February 04, 2010

Can an employer dismiss an employee for misconduct caused, in part, by a disability? Does an employee have the right to accommodation where his or her disability results in misconduct in the workplace? The approach to disability-related misconduct is evolving, and it is crucial that employers, employees, and unions have the tools necessary to locate the difficult balance between accommodation and correction. Our panel of experts will address these issues as well as the following questions:

  • What is the “hybrid” approach and how does it differ from the traditional approach to disability-related misconduct? What constitutes a “disability” for the purposes of a “hybrid” analysis? Is disability simply a mitigating factor to be taken into account in assessing penalty, or does it negate the worker’s culpability? What connection or “nexus” must be established between the disability and the misconduct for the purposes of the hybrid analysis?
  • Does an employer have the right to discipline an employee with a pornography or gambling addiction for inappropriate internet use in the workplace? Will alcoholism or drug addiction vitiate culpability for an employee’s absenteeism or workplace inebriation? Does the hybrid approach apply to depression- and anxiety-related misconduct? Where workplace theft is causally linked to an employee’s addiction, will an employer’s dismissal of that employee be considered discriminatory?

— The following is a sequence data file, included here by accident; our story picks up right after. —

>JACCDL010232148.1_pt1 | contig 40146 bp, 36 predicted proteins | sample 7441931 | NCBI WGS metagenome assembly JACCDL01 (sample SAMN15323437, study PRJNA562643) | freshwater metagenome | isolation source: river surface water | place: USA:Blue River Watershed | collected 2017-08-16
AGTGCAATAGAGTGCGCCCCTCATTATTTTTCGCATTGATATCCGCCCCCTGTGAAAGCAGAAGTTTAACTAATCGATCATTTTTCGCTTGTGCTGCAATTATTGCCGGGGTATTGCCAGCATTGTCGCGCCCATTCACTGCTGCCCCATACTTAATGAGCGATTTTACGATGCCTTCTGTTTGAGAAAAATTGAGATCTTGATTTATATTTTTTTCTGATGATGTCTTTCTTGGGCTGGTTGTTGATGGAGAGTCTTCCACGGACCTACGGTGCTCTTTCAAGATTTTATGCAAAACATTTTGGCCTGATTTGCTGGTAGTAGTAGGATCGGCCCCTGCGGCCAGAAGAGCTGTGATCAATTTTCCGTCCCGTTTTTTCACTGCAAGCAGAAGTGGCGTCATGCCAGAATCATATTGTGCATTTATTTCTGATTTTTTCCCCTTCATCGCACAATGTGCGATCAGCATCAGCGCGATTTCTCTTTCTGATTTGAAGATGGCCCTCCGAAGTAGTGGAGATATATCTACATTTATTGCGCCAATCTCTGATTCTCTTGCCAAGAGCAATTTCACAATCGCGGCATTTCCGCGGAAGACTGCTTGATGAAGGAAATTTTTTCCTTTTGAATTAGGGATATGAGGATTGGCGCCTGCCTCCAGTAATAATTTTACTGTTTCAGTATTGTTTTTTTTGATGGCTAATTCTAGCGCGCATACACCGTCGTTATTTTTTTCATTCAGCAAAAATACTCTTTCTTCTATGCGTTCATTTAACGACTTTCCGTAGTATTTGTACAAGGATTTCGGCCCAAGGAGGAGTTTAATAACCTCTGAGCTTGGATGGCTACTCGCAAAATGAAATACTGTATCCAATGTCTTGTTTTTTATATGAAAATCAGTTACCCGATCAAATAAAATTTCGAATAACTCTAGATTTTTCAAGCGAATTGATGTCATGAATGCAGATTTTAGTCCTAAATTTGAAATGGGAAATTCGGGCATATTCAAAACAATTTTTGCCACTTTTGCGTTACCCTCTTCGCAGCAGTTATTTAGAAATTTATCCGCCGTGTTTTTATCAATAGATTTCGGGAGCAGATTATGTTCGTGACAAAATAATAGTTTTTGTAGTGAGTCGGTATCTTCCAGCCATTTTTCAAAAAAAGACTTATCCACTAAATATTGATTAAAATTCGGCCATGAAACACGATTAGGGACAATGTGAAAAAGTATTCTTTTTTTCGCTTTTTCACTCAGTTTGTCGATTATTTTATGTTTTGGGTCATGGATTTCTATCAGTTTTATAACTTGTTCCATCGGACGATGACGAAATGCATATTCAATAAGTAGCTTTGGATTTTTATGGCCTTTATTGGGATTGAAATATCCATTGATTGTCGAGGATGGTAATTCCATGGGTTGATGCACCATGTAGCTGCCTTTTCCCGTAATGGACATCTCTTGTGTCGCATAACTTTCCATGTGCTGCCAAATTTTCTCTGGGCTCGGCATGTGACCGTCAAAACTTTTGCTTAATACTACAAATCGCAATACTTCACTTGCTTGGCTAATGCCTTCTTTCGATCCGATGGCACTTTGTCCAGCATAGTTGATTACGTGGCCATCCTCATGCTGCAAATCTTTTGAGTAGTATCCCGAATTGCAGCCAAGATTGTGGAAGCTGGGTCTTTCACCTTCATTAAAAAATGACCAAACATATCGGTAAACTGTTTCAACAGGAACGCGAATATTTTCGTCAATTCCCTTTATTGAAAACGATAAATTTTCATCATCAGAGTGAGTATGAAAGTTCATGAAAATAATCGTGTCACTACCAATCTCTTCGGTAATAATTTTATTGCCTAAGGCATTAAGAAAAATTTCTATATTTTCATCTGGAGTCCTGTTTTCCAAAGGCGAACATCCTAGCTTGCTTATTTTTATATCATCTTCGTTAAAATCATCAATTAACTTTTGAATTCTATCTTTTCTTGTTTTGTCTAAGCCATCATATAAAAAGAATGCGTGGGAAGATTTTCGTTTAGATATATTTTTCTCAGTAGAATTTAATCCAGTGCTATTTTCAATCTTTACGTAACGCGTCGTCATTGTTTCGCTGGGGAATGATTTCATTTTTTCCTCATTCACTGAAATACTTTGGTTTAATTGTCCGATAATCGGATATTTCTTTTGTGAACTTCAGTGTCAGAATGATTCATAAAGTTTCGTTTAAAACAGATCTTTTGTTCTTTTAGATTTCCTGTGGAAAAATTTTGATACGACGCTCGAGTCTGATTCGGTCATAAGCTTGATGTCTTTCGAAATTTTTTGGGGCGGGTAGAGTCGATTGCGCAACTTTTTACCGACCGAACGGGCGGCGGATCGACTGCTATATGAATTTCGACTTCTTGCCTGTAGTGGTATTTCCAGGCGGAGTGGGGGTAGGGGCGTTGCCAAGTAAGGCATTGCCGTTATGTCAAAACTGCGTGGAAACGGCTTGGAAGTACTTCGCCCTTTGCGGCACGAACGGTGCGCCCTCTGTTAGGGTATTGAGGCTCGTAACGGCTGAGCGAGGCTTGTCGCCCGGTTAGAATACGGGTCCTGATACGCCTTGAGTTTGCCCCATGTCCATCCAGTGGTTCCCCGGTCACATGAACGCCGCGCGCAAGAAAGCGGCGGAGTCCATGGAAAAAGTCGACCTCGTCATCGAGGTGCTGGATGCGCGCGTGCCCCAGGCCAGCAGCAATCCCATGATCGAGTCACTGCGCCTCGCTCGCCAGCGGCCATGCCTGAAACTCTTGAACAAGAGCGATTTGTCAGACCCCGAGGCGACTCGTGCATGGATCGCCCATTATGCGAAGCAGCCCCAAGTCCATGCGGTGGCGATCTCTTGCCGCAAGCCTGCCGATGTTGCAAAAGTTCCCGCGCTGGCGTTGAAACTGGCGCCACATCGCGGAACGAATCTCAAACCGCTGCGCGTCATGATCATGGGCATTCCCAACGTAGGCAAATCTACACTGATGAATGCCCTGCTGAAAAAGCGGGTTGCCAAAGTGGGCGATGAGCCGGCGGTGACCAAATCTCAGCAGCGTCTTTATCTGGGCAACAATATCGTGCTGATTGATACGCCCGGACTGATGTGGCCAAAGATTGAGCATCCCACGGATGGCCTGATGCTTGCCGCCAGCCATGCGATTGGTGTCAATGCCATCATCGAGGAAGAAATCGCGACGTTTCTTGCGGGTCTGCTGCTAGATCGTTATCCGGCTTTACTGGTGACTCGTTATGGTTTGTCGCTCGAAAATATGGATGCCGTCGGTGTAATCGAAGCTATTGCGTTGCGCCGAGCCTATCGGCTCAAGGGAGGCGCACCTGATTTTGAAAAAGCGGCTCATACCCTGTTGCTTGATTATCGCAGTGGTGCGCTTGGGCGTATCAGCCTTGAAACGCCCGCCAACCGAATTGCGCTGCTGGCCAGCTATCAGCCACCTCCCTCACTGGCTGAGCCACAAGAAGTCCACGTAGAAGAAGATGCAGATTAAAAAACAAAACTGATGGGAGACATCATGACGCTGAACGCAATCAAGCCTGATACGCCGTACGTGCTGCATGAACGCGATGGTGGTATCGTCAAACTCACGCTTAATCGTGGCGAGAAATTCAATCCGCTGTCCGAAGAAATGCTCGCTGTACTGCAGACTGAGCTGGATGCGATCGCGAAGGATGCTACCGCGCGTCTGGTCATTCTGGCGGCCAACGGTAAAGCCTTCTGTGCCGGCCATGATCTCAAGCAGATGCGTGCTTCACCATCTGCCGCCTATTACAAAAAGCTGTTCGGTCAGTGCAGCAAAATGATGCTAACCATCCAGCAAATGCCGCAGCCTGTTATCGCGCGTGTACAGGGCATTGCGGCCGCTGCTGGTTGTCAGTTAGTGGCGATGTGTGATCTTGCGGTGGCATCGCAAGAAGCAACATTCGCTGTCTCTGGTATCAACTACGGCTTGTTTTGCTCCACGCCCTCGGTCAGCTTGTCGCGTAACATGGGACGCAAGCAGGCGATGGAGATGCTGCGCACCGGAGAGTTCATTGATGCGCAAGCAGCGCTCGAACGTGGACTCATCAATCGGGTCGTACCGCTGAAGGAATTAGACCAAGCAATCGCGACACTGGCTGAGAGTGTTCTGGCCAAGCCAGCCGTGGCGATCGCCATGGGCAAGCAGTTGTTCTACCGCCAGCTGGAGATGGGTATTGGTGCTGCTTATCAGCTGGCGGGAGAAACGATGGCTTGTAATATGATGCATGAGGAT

• What obligation does an employer have to investigate whether a disability played a role in an employee’s misconduct prior to imposing discipline? Is this obligation lessened if the employee persistently denies that he or she suffers from mental illness or addiction? If an employer determines that an employee’s misconduct is not within his or her control, what resources are available to help an employer craft appropriate accommodation measures?
  • Does the employee have to disclose the existence of a disability in order to trigger the duty to accommodate and when must this information be revealed? What if this information is revealed only after the termination? What if the employee did not know about the disability until after his or her discharge? Does an employee who, post-discharge, undergoes successful rehabilitation have the right to be reinstated?
  • How does the willingness of an employee to cooperate in the accommodation – for example, by providing necessary information to the employer or through participation in rehabilitation – affect an employer’s continuing duty to accommodate? Can an employer subject an employee who has been involved in addiction-related misconduct to random drug testing? How frequent a pattern of drug or alcohol relapse must an employer tolerate before its accommodation reaches a level of undue hardship?
  • Will a last-chance agreement (LCA) providing that further disability-related misconduct will result in dismissal relieve an employer of its obligation to accommodate to the point of undue hardship? Can a discriminatory standard or requirement in an LCA be upheld if it constitutes a bona fide occupational requirement?

This audio conference has been approved by the following:

  • The Law Society of Saskatchewan for 1.5 Continuing Professional Development hours.
  • The Law Society of New Brunswick for 1.5 Continuing Professional Development hours.
  • The Law Society of Upper Canada for 1.5 hours (Labour Law) towards the professional development requirement for certification.
  • The Law Society of British Columbia for 1.5 Continuing Professional Development hours.